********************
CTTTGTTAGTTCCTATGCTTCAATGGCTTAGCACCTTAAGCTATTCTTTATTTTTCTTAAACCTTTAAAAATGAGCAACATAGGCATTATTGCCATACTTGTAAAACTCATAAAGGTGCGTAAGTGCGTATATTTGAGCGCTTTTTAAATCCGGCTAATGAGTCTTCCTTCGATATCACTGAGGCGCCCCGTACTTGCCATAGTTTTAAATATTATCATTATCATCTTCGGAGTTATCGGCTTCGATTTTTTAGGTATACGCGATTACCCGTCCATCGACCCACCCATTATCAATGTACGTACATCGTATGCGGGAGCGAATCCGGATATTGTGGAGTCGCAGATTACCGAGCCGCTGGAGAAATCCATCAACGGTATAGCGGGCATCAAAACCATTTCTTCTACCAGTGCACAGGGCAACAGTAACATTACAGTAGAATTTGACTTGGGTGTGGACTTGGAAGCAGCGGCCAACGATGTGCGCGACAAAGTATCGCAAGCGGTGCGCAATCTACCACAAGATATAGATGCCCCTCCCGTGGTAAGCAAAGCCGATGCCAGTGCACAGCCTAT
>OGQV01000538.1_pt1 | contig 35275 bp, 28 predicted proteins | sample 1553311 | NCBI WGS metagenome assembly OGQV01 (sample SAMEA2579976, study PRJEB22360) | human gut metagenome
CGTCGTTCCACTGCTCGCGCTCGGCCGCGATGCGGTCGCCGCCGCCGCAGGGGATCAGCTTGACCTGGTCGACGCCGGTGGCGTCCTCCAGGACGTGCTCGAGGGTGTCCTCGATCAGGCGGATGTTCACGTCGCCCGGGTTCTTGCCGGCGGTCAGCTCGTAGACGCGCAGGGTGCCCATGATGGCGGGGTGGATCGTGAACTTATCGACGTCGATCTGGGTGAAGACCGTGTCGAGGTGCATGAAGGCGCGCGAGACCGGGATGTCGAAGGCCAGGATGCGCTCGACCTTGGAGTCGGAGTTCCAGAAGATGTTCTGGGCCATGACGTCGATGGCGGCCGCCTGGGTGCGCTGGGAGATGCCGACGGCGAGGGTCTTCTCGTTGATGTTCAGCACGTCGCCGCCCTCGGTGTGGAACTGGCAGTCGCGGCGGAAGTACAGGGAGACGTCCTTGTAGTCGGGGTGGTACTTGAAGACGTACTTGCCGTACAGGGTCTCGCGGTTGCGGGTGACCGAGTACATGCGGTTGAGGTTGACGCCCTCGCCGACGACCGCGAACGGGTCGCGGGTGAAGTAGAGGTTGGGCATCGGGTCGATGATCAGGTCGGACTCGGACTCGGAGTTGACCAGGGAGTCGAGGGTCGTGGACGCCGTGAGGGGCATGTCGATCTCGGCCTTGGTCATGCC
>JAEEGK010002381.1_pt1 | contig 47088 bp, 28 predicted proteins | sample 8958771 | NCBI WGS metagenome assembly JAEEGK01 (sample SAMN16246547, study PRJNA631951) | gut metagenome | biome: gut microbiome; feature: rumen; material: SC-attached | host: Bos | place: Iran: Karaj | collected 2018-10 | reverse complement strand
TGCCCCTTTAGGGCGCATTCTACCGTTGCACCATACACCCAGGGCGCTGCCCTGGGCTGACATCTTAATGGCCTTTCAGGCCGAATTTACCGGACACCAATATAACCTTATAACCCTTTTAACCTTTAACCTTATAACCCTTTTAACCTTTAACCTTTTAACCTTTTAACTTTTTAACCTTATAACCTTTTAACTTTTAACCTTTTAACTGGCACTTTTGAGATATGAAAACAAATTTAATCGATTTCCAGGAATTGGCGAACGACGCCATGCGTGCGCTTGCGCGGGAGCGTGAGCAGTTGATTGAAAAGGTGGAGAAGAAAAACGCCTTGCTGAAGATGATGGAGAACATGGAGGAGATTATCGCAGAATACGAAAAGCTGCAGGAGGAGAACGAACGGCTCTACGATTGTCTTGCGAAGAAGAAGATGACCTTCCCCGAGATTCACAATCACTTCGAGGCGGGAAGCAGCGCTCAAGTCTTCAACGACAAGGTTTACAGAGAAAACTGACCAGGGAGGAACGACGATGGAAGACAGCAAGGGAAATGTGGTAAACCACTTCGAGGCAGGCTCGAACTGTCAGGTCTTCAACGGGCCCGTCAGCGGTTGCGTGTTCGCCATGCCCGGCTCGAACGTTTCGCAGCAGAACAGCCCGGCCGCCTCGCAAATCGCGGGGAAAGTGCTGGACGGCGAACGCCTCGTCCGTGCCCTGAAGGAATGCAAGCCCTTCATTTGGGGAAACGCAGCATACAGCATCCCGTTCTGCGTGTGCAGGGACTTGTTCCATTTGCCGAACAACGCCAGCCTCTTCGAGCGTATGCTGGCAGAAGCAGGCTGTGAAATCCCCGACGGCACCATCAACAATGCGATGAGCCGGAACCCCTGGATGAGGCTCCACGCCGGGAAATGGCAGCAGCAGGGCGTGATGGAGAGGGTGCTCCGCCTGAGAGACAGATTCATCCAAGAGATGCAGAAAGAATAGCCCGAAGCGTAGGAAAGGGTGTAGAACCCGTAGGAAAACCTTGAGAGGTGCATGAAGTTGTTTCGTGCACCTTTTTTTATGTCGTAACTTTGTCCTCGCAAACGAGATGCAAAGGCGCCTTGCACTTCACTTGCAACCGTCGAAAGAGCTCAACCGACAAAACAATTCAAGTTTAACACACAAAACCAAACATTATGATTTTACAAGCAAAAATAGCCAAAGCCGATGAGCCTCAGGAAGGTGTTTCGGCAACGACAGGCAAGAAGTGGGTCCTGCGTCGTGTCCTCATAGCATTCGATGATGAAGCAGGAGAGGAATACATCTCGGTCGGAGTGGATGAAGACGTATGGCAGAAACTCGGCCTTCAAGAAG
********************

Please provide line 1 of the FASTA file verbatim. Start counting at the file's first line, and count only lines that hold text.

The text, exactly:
CTTTGTTAGTTCCTATGCTTCAATGGCTTAGCACCTTAAGCTATTCTTTATTTTTCTTAAACCTTTAAAAATGAGCAACATAGGCATTATTGCCATACTTGTAAAACTCATAAAGGTGCGTAAGTGCGTATATTTGAGCGCTTTTTAAATCCGGCTAATGAGTCTTCCTTCGATATCACTGAGGCGCCCCGTACTTGCCATAGTTTTAAATATTATCATTATCATCTTCGGAGTTATCGGCTTCGATTTTTTAGGTATACGCGATTACCCGTCCATCGACCCACCCATTATCAATGTACGTACATCGTATGCGGGAGCGAATCCGGATATTGTGGAGTCGCAGATTACCGAGCCGCTGGAGAAATCCATCAACGGTATAGCGGGCATCAAAACCATTTCTTCTACCAGTGCACAGGGCAACAGTAACATTACAGTAGAATTTGACTTGGGTGTGGACTTGGAAGCAGCGGCCAACGATGTGCGCGACAAAGTATCGCAAGCGGTGCGCAATCTACCACAAGATATAGATGCCCCTCCCGTGGTAAGCAAAGCCGATGCCAGTGCACAGCCTAT